press conference, we believe this determination will be made sooner rather
than later.

All "eligible insurers” must participate in the TRIA program. In order to
qualify for backstop protection, however, these insurers must send
notification of the following to all policyholders:

1. the federal government’s potential share of “certified terrorism” losses
   and
2. the offer of “certified terrorism” coverage and the premium charge
   for same. The policyholder is under no obligation to accept this
   offer of coverage.

    This coverage must not "differ materially from the terms, amounts, and
    other coverage limitations applicable to losses arising from events
    other than acts of "certified terrorism."

The notices mentioned above have already started to appear in
policyholders' mailboxes.

There are three basic categories of notices to policyholders:

1. for policies with effective dates after November 26, 2002: the notice
   must form part of the offer of insurance.
2. for policies in force on November 26, 2002 that include terrorism
   coverage: the insurer must still notify the policyholder of the federal
   government’s share and outline the premium charge applicable to
   “certified terrorism.” The deadline for these notices is February 24,
   2003 (90 days after November 26). We do not believe the
   policyholder has the option to decline the coverage and reduce the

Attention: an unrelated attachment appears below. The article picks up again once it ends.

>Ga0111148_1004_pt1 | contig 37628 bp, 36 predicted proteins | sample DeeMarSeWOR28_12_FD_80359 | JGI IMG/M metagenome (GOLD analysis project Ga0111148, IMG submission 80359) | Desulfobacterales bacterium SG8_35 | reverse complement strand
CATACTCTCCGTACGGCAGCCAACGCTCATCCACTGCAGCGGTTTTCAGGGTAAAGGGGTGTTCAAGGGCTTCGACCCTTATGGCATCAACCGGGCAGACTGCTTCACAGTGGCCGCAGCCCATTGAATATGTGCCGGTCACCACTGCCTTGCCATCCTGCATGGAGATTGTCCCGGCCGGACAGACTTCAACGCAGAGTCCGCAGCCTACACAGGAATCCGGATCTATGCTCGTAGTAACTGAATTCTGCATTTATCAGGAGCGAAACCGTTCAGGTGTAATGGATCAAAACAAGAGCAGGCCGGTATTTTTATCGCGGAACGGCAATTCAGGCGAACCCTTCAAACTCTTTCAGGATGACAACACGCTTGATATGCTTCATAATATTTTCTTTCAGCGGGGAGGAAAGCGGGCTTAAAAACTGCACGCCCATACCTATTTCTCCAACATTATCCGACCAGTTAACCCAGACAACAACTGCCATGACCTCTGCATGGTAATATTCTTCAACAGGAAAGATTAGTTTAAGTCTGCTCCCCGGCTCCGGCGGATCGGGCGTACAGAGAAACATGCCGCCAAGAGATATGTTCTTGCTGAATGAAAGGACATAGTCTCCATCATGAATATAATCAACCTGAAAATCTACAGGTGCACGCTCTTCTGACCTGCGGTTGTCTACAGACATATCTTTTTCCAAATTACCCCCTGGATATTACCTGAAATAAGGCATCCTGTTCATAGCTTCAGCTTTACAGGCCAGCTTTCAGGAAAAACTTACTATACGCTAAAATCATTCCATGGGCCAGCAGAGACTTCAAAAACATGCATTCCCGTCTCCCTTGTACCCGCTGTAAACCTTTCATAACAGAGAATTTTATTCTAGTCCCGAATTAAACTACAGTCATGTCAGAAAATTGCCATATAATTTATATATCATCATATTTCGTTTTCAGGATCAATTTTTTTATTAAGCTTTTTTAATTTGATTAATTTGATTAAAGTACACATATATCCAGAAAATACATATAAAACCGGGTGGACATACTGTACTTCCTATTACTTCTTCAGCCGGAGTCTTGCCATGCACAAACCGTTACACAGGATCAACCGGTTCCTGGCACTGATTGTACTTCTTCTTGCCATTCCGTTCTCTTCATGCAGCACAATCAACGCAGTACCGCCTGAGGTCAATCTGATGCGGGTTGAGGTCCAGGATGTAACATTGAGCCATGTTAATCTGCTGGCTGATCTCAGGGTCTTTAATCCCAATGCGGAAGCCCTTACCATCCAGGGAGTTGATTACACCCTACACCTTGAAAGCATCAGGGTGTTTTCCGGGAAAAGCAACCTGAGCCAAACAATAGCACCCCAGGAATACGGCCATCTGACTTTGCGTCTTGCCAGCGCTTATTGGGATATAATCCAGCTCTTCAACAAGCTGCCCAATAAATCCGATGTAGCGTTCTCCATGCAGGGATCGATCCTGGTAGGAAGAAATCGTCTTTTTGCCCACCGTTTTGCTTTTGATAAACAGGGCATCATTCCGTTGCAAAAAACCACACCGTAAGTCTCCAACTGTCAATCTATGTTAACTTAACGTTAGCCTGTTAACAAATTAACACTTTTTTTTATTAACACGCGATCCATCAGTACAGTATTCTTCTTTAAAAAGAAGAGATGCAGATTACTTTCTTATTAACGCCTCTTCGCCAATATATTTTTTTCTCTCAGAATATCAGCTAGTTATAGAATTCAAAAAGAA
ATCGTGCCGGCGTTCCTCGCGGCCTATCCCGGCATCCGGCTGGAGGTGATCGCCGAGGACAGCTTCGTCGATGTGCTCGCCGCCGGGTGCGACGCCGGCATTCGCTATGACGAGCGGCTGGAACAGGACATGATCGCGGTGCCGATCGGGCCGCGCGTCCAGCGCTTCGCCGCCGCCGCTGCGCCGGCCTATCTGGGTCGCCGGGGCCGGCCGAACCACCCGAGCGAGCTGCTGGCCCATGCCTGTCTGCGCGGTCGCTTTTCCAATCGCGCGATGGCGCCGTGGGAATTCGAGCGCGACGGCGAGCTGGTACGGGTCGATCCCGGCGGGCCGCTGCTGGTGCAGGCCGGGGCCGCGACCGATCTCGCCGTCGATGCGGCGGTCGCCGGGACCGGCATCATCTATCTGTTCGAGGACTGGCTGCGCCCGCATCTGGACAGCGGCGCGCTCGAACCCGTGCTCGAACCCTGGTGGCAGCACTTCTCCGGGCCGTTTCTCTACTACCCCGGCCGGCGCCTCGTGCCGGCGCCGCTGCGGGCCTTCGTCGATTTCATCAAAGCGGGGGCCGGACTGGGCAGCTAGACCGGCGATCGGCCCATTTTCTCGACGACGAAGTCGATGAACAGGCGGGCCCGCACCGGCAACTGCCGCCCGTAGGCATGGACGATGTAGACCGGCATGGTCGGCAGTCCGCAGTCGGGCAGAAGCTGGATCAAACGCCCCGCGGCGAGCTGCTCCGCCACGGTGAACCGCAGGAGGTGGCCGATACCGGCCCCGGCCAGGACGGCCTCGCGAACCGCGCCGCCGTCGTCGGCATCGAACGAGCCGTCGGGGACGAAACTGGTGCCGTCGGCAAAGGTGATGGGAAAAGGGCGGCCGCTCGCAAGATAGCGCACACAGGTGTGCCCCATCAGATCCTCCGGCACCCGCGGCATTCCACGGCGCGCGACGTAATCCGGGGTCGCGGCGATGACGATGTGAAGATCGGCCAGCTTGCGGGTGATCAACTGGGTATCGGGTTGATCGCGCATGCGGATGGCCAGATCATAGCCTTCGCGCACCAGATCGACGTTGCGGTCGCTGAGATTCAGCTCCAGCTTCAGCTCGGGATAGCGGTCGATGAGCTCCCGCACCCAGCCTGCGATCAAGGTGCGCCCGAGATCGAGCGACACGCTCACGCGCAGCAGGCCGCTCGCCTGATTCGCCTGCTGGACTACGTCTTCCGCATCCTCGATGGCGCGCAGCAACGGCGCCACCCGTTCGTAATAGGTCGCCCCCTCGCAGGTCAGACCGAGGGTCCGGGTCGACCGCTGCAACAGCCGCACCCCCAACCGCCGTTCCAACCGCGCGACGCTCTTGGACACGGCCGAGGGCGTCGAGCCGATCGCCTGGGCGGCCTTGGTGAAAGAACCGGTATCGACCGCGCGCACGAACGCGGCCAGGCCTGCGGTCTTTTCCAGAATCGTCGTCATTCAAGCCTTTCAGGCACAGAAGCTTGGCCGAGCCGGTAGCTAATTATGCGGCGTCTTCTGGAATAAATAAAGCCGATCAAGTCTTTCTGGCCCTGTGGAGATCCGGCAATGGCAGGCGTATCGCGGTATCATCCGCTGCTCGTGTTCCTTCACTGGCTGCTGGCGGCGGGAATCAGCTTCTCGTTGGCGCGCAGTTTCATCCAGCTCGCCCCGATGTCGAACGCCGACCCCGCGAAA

existing premium in these situations.
3. for policies in force on November 26, 2002 that exclude or limit
   terrorism coverage: such exclusions or limitations are nullified but
   only as respects “certified terrorism.” Insurers have the same 90 days
   to send the notice.

"Eligible insurers” are permitted to apply "certified terrorism" exclusions if
the policyholder either:

1. agrees to such in writing, or
                                                                                                                                 TRIA Bulletin 1
         2. does not pay the premium within 30 days (as a minimum) after receiving
            the notice.

         Notices must specify the date on which the exclusion will be attached or
         reinstated if the policyholder does not accept the offer and/or pay the
         premium.

         TRIA does not regulate "certified terrorism" insurance rates nor does it affect
         the authority of insurance commissioners to regulate rates except that until
         December 31 2003 rates are subject to retroactive review only.

         In states and territories subject to standard fire policy provisions, even when
         the policyholder declines “certified terrorism” coverage, they cannot decline
         fire following coverage. However, the insurer is eligible for compensation
         under TRIA for such losses.

   We will update this information as further guidelines become available. Please
   refer questions to your Willis Client Advocate.


   Willis TRIA Working Group

   Mary Caizzo, Co-Chair, Nashville, TN USA
   Suzanne Douglass, Co-Chair, New York, NY USA
   Philip Andrea, London, UK
   Robert Barr, London, UK
   Tom Bartleet, London, UK
   Paul Blackmore, London, UK
   James Costner, Nashville, TN USA
   Mark Edwards, Hamilton, Bermuda
   Oliver Goodinge, London, UK
   Michael Mann, Chicago, IL USA
   Craig Simon, New York, NY USAA
   Rod Thaler, New York, NY USA
   Mike Vaughn, Nashville, TN USA
   Paul Yelavich, New York, NY USA




Anyone reading this bulletin is recommended to seek specific advice from a suitably qualified person before dealing with
any situation which may be covered by any information it contains or before embarking on any course of action. The
material in this bulletin is given for general information purposes only and does not constitute legal or professional advice.